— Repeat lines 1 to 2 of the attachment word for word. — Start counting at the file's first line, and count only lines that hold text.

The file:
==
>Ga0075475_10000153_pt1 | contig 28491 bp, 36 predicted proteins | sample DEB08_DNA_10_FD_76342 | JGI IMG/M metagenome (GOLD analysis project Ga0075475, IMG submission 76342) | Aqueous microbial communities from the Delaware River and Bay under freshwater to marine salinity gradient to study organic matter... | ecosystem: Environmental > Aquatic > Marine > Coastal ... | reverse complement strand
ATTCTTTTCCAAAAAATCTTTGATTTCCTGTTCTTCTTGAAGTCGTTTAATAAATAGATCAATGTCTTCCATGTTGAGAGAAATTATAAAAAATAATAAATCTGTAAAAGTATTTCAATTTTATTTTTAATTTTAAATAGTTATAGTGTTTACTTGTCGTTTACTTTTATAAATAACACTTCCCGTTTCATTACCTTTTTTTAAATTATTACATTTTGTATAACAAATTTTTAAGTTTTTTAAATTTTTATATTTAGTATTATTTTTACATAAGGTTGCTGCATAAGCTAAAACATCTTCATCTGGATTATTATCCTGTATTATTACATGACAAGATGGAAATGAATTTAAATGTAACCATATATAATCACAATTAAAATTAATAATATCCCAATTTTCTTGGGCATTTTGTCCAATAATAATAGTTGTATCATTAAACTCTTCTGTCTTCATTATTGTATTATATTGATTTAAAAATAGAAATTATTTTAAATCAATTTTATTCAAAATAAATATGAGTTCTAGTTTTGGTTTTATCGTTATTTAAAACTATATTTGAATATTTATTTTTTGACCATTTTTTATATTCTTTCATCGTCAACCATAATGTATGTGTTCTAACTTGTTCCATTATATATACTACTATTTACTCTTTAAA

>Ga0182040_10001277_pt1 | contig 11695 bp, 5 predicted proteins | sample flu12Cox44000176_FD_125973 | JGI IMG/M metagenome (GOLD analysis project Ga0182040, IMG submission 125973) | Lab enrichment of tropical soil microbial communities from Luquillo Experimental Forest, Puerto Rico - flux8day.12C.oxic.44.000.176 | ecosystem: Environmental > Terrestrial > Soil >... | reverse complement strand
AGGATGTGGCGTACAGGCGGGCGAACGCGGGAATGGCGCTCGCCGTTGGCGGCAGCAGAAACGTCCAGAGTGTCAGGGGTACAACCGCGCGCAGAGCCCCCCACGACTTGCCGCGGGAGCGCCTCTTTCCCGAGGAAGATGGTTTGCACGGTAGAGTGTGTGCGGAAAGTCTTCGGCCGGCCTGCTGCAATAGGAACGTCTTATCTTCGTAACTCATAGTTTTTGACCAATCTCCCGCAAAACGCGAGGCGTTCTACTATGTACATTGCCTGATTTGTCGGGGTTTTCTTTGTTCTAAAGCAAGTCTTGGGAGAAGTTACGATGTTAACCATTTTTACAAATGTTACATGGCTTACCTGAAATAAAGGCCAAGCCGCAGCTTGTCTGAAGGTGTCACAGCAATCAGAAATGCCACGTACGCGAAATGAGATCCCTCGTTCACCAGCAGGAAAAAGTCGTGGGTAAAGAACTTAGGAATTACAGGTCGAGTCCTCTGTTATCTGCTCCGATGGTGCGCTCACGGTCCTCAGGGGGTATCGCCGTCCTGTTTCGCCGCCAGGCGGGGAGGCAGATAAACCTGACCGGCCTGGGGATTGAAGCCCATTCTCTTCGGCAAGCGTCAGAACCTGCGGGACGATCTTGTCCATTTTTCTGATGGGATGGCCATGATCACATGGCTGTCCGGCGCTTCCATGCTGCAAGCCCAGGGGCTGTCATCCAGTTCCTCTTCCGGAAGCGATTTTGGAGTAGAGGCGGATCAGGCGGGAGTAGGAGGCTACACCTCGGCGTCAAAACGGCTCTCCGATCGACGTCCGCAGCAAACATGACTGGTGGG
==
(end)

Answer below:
>Ga0075475_10000153_pt1 | contig 28491 bp, 36 predicted proteins | sample DEB08_DNA_10_FD_76342 | JGI IMG/M metagenome (GOLD analysis project Ga0075475, IMG submission 76342) | Aqueous microbial communities from the Delaware River and Bay under freshwater to marine salinity gradient to study organic matter... | ecosystem: Environmental > Aquatic > Marine > Coastal ... | reverse complement strand
ATTCTTTTCCAAAAAATCTTTGATTTCCTGTTCTTCTTGAAGTCGTTTAATAAATAGATCAATGTCTTCCATGTTGAGAGAAATTATAAAAAATAATAAATCTGTAAAAGTATTTCAATTTTATTTTTAATTTTAAATAGTTATAGTGTTTACTTGTCGTTTACTTTTATAAATAACACTTCCCGTTTCATTACCTTTTTTTAAATTATTACATTTTGTATAACAAATTTTTAAGTTTTTTAAATTTTTATATTTAGTATTATTTTTACATAAGGTTGCTGCATAAGCTAAAACATCTTCATCTGGATTATTATCCTGTATTATTACATGACAAGATGGAAATGAATTTAAATGTAACCATATATAATCACAATTAAAATTAATAATATCCCAATTTTCTTGGGCATTTTGTCCAATAATAATAGTTGTATCATTAAACTCTTCTGTCTTCATTATTGTATTATATTGATTTAAAAATAGAAATTATTTTAAATCAATTTTATTCAAAATAAATATGAGTTCTAGTTTTGGTTTTATCGTTATTTAAAACTATATTTGAATATTTATTTTTTGACCATTTTTTATATTCTTTCATCGTCAACCATAATGTATGTGTTCTAACTTGTTCCATTATATATACTACTATTTACTCTTTAAA